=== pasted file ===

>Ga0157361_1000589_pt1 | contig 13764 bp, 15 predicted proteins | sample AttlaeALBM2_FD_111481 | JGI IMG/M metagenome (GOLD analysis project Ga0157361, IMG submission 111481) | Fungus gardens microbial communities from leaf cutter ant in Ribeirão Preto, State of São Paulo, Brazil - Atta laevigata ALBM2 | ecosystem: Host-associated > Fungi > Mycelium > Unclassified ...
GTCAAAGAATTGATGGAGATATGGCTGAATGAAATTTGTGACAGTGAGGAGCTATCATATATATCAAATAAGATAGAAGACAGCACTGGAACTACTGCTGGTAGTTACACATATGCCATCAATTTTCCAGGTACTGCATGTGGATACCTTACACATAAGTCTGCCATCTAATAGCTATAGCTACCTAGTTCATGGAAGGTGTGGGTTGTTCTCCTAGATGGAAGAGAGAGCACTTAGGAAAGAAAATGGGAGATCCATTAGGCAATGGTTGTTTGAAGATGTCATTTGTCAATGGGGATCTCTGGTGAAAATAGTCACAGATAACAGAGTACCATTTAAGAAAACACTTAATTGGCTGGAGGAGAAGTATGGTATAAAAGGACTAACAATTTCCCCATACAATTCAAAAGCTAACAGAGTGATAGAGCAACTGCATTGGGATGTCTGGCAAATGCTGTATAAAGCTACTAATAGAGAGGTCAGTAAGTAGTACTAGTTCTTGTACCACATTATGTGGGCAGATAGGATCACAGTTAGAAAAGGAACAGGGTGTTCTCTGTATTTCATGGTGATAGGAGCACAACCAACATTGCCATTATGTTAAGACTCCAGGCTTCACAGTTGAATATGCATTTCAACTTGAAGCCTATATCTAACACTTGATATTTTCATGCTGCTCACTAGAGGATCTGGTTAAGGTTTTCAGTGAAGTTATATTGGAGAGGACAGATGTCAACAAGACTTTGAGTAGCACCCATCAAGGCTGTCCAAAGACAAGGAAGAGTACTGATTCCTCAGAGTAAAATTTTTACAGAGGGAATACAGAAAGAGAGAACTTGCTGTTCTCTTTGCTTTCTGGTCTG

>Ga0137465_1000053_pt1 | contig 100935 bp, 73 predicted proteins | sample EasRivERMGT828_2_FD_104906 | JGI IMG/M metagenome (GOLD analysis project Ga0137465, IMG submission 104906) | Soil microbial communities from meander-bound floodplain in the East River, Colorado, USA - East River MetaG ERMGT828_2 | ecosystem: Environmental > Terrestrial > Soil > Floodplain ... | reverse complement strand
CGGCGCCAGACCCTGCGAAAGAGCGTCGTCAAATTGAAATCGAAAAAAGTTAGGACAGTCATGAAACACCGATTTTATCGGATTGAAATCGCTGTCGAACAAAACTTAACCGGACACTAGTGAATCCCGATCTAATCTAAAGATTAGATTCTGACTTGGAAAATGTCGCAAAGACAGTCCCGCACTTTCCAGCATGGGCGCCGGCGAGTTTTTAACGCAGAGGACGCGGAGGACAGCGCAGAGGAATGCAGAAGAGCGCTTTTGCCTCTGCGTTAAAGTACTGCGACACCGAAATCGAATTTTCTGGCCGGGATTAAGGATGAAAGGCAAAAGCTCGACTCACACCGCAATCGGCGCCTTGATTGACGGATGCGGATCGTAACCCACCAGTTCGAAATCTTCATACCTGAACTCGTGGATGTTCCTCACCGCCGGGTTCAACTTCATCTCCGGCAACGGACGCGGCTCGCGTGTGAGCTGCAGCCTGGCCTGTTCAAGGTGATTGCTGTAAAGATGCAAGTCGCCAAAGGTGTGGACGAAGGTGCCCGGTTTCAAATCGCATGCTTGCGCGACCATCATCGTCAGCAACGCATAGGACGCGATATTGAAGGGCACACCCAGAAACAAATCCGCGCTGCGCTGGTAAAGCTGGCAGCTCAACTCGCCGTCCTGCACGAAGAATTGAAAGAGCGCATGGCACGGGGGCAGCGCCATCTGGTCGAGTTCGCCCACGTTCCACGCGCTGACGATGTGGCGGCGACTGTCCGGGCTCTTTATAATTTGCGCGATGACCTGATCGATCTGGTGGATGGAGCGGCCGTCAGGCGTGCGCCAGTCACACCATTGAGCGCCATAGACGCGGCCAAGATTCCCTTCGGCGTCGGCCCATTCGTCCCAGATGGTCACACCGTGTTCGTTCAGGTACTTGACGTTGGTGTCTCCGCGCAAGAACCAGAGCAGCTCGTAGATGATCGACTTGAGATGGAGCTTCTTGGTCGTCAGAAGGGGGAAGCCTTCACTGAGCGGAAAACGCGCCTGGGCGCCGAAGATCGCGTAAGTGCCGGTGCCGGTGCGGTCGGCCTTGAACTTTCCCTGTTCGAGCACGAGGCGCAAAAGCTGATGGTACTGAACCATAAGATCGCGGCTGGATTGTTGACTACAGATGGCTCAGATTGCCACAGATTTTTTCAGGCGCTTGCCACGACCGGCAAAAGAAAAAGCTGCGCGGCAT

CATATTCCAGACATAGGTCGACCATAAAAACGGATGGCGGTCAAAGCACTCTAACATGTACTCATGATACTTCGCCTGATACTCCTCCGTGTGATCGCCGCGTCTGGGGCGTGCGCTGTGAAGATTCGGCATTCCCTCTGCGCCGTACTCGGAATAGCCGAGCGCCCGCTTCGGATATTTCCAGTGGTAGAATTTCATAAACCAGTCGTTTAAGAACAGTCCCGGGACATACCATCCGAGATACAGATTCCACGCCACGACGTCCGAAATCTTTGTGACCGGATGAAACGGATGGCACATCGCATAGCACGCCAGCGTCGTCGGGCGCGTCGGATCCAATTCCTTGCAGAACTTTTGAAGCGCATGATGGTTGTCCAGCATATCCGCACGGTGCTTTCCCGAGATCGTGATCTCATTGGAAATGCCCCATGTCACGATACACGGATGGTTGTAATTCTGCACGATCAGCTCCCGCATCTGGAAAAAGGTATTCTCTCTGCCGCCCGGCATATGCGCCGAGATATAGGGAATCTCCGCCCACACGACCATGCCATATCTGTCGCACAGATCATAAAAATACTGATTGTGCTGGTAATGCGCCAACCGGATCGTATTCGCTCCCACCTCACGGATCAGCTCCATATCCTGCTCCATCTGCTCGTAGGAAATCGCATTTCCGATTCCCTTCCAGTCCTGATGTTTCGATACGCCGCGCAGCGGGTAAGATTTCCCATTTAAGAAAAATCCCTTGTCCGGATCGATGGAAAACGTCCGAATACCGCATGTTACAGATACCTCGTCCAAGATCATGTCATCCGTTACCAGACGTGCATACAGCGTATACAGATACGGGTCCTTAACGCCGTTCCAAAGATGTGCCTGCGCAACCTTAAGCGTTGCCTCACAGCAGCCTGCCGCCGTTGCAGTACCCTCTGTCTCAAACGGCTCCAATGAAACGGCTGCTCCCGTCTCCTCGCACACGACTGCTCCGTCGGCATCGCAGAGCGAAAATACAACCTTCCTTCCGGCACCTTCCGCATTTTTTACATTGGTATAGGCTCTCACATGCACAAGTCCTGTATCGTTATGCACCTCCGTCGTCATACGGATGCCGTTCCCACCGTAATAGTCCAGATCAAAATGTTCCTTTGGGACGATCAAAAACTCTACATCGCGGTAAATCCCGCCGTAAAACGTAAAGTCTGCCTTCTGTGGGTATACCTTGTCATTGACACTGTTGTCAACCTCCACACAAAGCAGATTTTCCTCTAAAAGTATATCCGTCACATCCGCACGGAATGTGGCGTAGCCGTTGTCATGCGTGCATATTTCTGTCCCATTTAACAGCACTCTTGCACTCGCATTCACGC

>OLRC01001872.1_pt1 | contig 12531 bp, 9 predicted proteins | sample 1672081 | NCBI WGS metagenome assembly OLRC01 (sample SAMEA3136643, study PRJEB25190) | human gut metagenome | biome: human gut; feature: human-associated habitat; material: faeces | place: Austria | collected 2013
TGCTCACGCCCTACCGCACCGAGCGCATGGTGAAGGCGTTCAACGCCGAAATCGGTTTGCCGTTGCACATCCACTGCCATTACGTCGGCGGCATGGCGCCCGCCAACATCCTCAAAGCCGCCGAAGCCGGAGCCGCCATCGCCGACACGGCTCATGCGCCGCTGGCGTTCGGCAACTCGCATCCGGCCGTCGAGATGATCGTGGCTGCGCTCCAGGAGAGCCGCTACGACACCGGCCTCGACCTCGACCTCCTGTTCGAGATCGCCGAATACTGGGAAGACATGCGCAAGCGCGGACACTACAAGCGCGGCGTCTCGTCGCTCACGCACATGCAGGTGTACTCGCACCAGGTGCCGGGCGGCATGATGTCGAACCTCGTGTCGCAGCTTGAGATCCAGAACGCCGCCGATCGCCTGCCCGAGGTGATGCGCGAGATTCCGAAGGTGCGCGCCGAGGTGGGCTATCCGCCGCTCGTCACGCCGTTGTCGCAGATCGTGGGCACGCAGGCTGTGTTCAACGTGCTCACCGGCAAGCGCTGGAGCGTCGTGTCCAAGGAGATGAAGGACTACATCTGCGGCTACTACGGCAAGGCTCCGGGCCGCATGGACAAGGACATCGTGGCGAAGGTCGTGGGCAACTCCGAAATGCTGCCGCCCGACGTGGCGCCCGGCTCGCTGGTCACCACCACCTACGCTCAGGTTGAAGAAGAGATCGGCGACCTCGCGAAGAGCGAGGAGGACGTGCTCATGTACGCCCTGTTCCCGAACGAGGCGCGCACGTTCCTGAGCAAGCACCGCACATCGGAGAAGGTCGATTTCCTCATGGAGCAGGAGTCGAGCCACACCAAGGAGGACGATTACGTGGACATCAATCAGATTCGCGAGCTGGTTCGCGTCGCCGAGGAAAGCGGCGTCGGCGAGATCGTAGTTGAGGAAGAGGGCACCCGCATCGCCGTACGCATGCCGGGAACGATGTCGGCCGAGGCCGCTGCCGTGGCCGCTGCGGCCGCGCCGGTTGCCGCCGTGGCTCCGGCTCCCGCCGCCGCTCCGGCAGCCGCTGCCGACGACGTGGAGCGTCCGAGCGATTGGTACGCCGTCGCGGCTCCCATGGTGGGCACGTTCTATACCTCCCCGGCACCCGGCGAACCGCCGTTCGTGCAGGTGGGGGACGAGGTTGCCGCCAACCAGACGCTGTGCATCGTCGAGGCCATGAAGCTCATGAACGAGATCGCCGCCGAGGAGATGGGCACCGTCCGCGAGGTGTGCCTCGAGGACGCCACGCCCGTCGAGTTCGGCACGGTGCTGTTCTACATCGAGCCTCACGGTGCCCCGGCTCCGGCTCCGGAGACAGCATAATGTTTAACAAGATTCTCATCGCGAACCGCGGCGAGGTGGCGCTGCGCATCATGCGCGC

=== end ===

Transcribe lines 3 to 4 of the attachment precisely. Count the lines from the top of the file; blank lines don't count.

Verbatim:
>Ga0137465_1000053_pt1 | contig 100935 bp, 73 predicted proteins | sample EasRivERMGT828_2_FD_104906 | JGI IMG/M metagenome (GOLD analysis project Ga0137465, IMG submission 104906) | Soil microbial communities from meander-bound floodplain in the East River, Colorado, USA - East River MetaG ERMGT828_2 | ecosystem: Environmental > Terrestrial > Soil > Floodplain ... | reverse complement strand
CGGCGCCAGACCCTGCGAAAGAGCGTCGTCAAATTGAAATCGAAAAAAGTTAGGACAGTCATGAAACACCGATTTTATCGGATTGAAATCGCTGTCGAACAAAACTTAACCGGACACTAGTGAATCCCGATCTAATCTAAAGATTAGATTCTGACTTGGAAAATGTCGCAAAGACAGTCCCGCACTTTCCAGCATGGGCGCCGGCGAGTTTTTAACGCAGAGGACGCGGAGGACAGCGCAGAGGAATGCAGAAGAGCGCTTTTGCCTCTGCGTTAAAGTACTGCGACACCGAAATCGAATTTTCTGGCCGGGATTAAGGATGAAAGGCAAAAGCTCGACTCACACCGCAATCGGCGCCTTGATTGACGGATGCGGATCGTAACCCACCAGTTCGAAATCTTCATACCTGAACTCGTGGATGTTCCTCACCGCCGGGTTCAACTTCATCTCCGGCAACGGACGCGGCTCGCGTGTGAGCTGCAGCCTGGCCTGTTCAAGGTGATTGCTGTAAAGATGCAAGTCGCCAAAGGTGTGGACGAAGGTGCCCGGTTTCAAATCGCATGCTTGCGCGACCATCATCGTCAGCAACGCATAGGACGCGATATTGAAGGGCACACCCAGAAACAAATCCGCGCTGCGCTGGTAAAGCTGGCAGCTCAACTCGCCGTCCTGCACGAAGAATTGAAAGAGCGCATGGCACGGGGGCAGCGCCATCTGGTCGAGTTCGCCCACGTTCCACGCGCTGACGATGTGGCGGCGACTGTCCGGGCTCTTTATAATTTGCGCGATGACCTGATCGATCTGGTGGATGGAGCGGCCGTCAGGCGTGCGCCAGTCACACCATTGAGCGCCATAGACGCGGCCAAGATTCCCTTCGGCGTCGGCCCATTCGTCCCAGATGGTCACACCGTGTTCGTTCAGGTACTTGACGTTGGTGTCTCCGCGCAAGAACCAGAGCAGCTCGTAGATGATCGACTTGAGATGGAGCTTCTTGGTCGTCAGAAGGGGGAAGCCTTCACTGAGCGGAAAACGCGCCTGGGCGCCGAAGATCGCGTAAGTGCCGGTGCCGGTGCGGTCGGCCTTGAACTTTCCCTGTTCGAGCACGAGGCGCAAAAGCTGATGGTACTGAACCATAAGATCGCGGCTGGATTGTTGACTACAGATGGCTCAGATTGCCACAGATTTTTTCAGGCGCTTGCCACGACCGGCAAAAGAAAAAGCTGCGCGGCAT